Low Introductory Rates Can Cost You More
HOME EQUITY CREDIT LINE EXAMPLE
In this example, a borrower qualified for a $140,000 home equity line of credit and has earmarked $27,000 for home remodeling, $12,500 for tuition, $20,500 for car payments, with approximately $75,000 remaining available credit for an emergency fund.
By Lisa Scontras
Did you know that scoring the lowest interest rate on a home equity loan could cost you more money in the long run?
So-called introductory rates for home equity loans may look attractive in the short term, but you need to be aware that some of these low interest rates automatically increase once the honeymoon period is over.
“Most equity lines are variable rates,” says Derek Wong, vice president of retail product management at First Hawaiian Bank. “But First Hawaiian Bank has a unique feature where you can lock the rate on certain draws or purchases.”
For instance, if you buy a car or pay for tuition, you can select a low fixed-rate option so that your interest and payments are stable and won’t increase when rates rise.
“Usually the teaser rates that are advertised to entice you are good for a short term – usually 12 months or less,” says Wong. “After the introductory period ends, it automatically becomes a variable rate, and that rate can vary.”
At First Hawaiian Bank, a program is available to lock in a fixed rate for up to 12 years.
“Though those short-term teaser rates are attractive, in the long run, we feel it is important to help the borrower pay back the debt,” he says.
With all of the uncertainties inherent in the economy already, Wong recommends looking for a product that gives homeowners more control with structured monthly payments. And with interest rates expected to rise, locking in rates now can protect you against future increases.
“Certainly competitive rates are important, but borrowers should also consider service – is it local and does the bank put resources behind the equity product?” says Wong. “First Hawaiian is the largest equity lender with great local service and assigned personal bankers to help determine what is the best product for you together with the flexibility of locking in a rate.”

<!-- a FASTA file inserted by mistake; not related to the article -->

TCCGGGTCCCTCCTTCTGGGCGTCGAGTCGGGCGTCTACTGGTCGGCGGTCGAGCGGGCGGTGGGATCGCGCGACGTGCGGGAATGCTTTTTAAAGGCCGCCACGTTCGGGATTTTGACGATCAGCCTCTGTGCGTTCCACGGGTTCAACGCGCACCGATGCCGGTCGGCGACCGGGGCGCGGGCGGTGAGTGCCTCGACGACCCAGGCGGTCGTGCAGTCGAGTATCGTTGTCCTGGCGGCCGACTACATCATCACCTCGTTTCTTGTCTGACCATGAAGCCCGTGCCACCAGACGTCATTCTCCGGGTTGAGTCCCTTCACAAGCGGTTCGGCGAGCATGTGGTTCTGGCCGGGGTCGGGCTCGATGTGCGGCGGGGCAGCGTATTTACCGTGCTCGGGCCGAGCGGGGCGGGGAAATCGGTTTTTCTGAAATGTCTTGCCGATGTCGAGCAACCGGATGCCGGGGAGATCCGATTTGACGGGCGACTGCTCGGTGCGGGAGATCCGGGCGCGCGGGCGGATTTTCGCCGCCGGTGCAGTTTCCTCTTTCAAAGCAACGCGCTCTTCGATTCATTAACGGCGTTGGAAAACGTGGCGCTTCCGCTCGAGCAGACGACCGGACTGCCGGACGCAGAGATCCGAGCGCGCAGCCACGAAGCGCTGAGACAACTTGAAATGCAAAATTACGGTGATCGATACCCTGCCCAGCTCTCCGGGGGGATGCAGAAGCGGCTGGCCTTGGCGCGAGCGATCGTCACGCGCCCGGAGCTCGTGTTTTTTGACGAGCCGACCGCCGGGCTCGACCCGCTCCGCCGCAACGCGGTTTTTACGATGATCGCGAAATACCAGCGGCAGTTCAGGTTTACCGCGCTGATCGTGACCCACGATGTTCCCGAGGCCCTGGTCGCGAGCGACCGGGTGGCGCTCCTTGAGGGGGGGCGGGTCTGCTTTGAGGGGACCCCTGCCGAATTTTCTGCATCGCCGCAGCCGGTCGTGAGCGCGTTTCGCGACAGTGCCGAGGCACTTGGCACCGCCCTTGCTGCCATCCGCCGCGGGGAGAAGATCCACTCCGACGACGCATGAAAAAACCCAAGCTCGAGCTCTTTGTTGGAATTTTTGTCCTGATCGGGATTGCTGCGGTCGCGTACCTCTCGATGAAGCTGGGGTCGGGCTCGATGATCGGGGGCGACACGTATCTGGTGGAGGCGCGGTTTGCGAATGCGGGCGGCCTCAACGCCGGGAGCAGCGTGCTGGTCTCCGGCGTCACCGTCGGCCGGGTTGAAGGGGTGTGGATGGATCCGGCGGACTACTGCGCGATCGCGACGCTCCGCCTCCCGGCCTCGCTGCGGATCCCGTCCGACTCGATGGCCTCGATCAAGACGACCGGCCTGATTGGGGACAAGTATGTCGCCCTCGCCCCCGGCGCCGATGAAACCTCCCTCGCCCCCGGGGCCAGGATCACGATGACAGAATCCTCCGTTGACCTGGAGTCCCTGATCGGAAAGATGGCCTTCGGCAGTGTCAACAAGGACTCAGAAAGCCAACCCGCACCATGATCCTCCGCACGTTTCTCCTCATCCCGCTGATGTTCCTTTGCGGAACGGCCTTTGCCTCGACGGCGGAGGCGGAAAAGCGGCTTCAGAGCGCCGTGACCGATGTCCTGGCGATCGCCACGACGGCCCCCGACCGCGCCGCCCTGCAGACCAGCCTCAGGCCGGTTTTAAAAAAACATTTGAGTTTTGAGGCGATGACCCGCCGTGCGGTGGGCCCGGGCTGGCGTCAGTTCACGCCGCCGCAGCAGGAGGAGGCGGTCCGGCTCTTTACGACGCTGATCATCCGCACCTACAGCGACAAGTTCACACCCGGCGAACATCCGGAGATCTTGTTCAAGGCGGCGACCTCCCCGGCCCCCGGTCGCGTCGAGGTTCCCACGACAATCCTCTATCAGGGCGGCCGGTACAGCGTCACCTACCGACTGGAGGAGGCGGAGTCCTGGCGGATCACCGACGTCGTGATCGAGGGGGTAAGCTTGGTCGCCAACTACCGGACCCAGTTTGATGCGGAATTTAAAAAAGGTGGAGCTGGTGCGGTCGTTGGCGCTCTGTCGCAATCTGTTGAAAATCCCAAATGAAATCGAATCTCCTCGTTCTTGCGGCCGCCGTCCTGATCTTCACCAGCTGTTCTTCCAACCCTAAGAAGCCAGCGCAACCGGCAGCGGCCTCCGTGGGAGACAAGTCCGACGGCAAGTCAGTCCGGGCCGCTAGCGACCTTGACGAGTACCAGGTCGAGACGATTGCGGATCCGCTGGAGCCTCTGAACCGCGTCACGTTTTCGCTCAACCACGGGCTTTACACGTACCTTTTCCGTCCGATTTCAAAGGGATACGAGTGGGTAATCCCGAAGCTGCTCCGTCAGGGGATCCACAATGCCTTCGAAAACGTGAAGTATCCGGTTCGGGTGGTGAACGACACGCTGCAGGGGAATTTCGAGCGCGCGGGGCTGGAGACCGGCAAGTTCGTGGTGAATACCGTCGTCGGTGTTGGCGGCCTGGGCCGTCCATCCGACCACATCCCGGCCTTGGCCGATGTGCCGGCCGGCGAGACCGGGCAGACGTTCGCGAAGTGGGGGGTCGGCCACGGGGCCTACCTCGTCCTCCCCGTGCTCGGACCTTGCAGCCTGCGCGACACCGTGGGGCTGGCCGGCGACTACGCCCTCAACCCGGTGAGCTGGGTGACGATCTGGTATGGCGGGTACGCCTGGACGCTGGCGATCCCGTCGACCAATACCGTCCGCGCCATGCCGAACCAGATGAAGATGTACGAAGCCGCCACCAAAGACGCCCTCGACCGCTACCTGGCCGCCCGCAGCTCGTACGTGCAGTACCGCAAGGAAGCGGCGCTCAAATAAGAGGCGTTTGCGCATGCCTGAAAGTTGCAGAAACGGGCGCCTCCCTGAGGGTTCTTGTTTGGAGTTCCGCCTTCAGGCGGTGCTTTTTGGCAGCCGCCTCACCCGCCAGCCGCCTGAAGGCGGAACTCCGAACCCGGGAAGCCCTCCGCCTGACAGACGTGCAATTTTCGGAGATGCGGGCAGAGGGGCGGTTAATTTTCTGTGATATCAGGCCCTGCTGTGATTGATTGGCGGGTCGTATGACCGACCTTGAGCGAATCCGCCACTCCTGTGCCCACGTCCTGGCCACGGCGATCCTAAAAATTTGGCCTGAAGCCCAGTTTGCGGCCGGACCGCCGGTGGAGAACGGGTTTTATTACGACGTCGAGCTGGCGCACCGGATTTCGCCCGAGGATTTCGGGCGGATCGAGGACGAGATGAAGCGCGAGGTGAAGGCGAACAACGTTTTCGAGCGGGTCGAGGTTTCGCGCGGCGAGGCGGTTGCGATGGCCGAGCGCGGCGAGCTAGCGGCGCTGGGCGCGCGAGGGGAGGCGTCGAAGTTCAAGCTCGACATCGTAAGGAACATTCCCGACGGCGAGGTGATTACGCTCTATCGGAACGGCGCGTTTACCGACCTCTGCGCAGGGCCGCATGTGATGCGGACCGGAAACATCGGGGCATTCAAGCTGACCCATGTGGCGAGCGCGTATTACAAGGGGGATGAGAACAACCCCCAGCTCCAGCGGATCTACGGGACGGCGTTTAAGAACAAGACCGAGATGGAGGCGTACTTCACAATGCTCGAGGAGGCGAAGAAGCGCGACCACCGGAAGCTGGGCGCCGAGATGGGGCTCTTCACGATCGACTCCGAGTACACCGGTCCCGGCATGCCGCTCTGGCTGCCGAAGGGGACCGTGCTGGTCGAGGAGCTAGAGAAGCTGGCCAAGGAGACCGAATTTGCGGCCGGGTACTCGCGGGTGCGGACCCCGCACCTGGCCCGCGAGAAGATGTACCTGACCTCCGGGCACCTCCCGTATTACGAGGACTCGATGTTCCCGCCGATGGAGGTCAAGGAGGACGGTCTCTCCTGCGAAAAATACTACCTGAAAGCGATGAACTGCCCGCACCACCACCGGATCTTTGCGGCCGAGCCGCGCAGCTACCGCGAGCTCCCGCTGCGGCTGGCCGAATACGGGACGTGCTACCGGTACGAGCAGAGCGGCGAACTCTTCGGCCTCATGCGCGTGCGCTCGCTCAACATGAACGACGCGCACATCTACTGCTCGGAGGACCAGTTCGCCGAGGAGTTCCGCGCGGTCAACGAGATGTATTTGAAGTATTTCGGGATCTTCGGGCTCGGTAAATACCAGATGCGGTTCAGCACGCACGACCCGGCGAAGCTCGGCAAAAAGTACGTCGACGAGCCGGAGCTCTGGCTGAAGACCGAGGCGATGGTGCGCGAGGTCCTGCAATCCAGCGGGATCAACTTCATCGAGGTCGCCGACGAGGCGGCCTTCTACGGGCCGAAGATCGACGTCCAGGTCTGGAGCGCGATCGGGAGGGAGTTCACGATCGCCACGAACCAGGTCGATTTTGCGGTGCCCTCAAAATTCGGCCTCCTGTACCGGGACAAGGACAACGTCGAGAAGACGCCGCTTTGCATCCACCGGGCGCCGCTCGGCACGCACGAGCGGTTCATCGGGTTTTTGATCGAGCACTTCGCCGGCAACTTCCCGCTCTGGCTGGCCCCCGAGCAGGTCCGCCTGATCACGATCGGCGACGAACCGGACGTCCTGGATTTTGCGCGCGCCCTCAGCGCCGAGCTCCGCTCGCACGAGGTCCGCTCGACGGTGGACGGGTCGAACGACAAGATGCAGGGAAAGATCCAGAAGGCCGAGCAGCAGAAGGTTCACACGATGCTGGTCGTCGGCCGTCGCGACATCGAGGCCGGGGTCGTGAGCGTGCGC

Whether it is consolidating your debt, paying for college tuition, making home improvements or taking a vacation, a home equity line of credit is typically a less expensive alternative to using a credit card.
“By fixing your interest rate, it keeps your monthly payments low,” Wong says. “Additionally,
interest paid on home equity loans or lines of credit can be tax deductible, the biggest distinction from using more traditional credit.”
Equity is determined by taking the appraised value of the property less any amount you presently owe. Qualifying depends on the amount of equity, income, other debts and other assets of the borrower.
“If you own a home, the smartest way to borrow is through a home equity line with fixed rate locks,” says Wong. “The rates are low and it is tax deductible.”
If you already have an equity line where the limited-time rate has already jumped, converting to a fixed-rate line of credit at First Hawaiian Bank is a way to set up a fixed-rate loan for that outstanding balance.
“We’ll move your equity line over and help you fix the rate and payment that makes sense for you,” says Wong. “First Hawaiian is at the top in home equity financing and will continue to support the Hawaii market even while mainland lenders are scaling back.”